This paper analyzes the roots and implications of conflict between the conduct of science and government predilections in the United States, including the security state and neoconservative control of Washington. Three major conflicts are discussed: the emergence of new security and secrecy regimes that seek control of science; religiously derived moral viewpoints that seek to limit scientific research; and the purposeful shaping and censoring of scientific findings for political gain. All three policy issues, argues the author, have their roots in a growing public mistrust of science and its purposes, but also the actions of the current presidential administration. What is needed, he states, is a set of rules rooted in several common understandings or rules. First, policies resting on scientific or technological issues, like all public policies, are decided in the end not just by experts but by a variety of people and interests. Second, objective scientific results, tested by repeated efforts at confirmation, are necessary (though not sufficient) elements in such policy decisions. Third, if the scientists responsible for those findings are controlled or silenced by particular policy interests, or committed in advance to any particular category of policy outcome, the resulting decisions are likely to be wrong. If adopted in advance of the installation of the next administration, or at the outset, such a set of rules could be seen a forward-looking improvement in governance, rather than as yet another criticism of what has been going on in this one.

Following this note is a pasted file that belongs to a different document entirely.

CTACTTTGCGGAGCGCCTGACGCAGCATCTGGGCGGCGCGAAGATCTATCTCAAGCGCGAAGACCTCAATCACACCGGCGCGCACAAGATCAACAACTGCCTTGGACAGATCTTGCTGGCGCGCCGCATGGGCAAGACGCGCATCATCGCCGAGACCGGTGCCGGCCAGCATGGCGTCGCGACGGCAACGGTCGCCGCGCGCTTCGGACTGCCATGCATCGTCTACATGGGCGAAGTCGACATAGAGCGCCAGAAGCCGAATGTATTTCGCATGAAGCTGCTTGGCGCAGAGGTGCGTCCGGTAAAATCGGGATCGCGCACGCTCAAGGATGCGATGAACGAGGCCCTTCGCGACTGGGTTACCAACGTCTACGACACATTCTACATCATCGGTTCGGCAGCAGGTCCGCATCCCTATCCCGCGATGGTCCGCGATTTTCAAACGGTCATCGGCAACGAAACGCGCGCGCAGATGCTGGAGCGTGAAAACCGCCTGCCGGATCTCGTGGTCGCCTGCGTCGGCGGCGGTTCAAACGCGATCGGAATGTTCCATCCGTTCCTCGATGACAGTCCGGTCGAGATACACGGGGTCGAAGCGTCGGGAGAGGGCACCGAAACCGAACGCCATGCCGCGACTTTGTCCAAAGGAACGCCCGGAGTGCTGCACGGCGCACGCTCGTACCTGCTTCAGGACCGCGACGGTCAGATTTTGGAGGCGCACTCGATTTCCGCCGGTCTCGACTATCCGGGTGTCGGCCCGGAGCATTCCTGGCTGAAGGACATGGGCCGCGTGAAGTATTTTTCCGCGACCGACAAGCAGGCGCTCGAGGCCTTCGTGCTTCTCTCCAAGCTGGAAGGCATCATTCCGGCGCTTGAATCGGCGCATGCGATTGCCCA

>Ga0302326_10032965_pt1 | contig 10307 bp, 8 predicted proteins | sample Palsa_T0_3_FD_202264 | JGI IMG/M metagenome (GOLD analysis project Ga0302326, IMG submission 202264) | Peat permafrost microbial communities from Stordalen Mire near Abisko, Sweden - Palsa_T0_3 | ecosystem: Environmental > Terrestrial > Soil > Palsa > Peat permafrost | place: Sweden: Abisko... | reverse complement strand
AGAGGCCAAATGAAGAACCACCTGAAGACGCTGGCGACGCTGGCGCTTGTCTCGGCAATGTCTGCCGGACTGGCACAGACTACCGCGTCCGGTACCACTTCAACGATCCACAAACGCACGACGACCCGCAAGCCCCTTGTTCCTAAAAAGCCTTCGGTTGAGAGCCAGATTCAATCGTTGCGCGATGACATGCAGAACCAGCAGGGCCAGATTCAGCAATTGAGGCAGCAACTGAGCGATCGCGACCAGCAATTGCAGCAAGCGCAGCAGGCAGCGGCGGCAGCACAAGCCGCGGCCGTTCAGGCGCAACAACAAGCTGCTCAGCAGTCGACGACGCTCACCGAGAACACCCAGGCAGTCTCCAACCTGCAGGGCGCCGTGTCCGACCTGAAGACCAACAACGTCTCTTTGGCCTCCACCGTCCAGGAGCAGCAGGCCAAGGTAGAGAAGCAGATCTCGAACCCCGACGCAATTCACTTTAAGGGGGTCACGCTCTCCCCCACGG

May 22, 2008
Research and Occasional Papers Series (ROPS)
Donald Kennedy. (2008). Science and Its Discontents: An Evolutionary Tale. UC Berkeley: Center for Studies in Higher Education.